“One of the biggest stresses of being a family caregiver is the financial strain from taking care of a loved one. As a result, this puts many of us into financial peril,” said Amy Goyer, AARP’s Family and Caregiving Expert and a family caregiver, herself.
Like many family caregivers, Amy takes on huge responsibilities that can be overwhelming, exhausting — and frequently financially challenging.
Much of Amy’s salary goes to caring for her 93-year-old dad with lives with Alzheimer’s. She takes care of everything from mortgage payments to medications. In addition to their basic needs, Amy is also responsible for keeping her father’s service dog Jackson healthy, sometimes she pays a person to keep their home clean and she even hires in-home care to help her father when she travels.
Last year, family caregivers spent roughly $7,000 on average – or nearly 20 percent of their income — on out-of-pocket costs providing care for their loved ones. And on average, long-distance family caregivers spend nearly $12,000 last year to care for their loved ones.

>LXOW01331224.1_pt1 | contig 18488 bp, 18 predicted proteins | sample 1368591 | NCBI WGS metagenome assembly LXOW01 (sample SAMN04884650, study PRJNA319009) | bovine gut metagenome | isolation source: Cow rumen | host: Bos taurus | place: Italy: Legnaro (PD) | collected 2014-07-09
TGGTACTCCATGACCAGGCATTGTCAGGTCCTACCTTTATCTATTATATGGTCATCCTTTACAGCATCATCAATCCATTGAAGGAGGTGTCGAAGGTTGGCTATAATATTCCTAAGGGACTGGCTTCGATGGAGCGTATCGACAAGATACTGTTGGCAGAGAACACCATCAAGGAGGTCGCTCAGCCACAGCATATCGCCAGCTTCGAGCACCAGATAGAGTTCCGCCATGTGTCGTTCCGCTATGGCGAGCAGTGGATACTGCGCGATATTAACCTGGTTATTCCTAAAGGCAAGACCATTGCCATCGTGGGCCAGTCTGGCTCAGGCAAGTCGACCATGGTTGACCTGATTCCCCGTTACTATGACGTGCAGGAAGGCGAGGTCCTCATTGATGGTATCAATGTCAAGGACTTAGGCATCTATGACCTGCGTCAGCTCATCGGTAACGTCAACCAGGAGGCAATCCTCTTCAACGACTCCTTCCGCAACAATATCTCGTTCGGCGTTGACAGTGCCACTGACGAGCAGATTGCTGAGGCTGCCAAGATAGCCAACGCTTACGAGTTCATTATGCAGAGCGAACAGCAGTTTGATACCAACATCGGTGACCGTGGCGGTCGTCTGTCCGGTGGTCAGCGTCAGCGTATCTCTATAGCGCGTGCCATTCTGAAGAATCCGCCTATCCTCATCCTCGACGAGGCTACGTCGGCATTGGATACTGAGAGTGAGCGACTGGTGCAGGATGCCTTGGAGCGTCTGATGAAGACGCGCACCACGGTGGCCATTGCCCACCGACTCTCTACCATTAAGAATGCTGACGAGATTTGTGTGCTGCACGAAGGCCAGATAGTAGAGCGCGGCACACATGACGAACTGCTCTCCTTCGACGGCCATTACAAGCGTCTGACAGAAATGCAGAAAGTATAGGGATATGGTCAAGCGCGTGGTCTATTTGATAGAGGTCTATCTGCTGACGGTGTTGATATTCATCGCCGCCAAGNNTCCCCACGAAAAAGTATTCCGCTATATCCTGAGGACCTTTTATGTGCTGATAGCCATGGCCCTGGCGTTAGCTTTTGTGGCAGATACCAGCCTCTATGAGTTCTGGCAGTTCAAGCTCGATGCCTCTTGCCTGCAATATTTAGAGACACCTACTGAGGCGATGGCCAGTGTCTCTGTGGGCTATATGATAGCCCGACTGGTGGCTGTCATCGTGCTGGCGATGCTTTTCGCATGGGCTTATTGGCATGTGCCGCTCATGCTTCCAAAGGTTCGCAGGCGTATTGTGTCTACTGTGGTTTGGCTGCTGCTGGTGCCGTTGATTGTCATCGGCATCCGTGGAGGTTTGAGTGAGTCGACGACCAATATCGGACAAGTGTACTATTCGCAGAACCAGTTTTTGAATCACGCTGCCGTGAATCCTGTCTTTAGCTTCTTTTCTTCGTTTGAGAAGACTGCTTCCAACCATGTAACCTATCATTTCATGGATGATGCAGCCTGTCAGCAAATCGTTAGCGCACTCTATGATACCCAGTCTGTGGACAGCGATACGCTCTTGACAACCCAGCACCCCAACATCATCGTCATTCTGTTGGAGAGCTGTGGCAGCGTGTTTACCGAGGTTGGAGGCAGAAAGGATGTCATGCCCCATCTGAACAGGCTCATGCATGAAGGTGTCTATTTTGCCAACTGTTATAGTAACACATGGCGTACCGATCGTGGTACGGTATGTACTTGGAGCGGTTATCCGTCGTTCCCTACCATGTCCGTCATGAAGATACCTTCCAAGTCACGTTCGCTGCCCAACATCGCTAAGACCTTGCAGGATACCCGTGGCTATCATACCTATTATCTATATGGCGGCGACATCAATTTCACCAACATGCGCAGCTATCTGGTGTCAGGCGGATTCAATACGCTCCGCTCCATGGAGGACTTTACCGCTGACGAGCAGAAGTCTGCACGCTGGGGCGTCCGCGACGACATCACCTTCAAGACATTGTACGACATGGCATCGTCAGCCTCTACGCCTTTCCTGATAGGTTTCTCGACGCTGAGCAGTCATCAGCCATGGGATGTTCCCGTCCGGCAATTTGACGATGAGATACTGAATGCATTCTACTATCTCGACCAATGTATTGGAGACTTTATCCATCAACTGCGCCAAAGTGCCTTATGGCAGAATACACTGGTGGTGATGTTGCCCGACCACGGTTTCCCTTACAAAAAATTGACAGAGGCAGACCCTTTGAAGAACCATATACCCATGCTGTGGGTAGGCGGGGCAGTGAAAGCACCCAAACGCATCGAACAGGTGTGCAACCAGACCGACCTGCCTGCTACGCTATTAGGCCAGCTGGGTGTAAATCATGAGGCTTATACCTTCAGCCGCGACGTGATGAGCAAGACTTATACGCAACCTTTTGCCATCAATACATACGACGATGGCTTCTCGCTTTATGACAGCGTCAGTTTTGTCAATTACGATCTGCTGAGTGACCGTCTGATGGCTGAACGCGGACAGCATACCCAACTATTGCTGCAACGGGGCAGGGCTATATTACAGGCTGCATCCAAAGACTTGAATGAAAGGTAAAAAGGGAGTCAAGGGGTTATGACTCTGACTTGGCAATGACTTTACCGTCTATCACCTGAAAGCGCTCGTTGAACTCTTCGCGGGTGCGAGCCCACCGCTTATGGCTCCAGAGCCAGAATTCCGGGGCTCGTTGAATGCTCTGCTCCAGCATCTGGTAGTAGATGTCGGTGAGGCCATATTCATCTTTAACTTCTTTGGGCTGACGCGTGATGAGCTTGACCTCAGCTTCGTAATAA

On top of the out-of-pocket costs associated with caregiving, some family caregivers work part-time or quit their jobs altogether to care for their loved ones. Family caregivers are also dipping into their personal savings, cutting back on their personal spending, and saving less for their own retirement to care for others.
Amy thinks, “the Credit for Caring Act could help provide some financial relief to reduce the caregiving costs for millions of eligible family caregivers across the country who work.”
To qualify for the Credit for Caring Act, taxpayers must be: an eligible family caregiver who pays or incurs qualified expenses for providing care to a spouse, child, parent or other qualified individual with long-term care needs and also earn an annual income of more than $7,500.
For more information on AARP’s advocacy to support family caregivers, visit www.aarp.org/supportcaregivers.
It’s never too late to make an impact on someone’s life and with the AARP Purpose Prize millions of people, over 50, are doing just that. To date, more than 100 Purpose Prize winners have been recognized for their outstanding contributions and the positive, social impact of their work.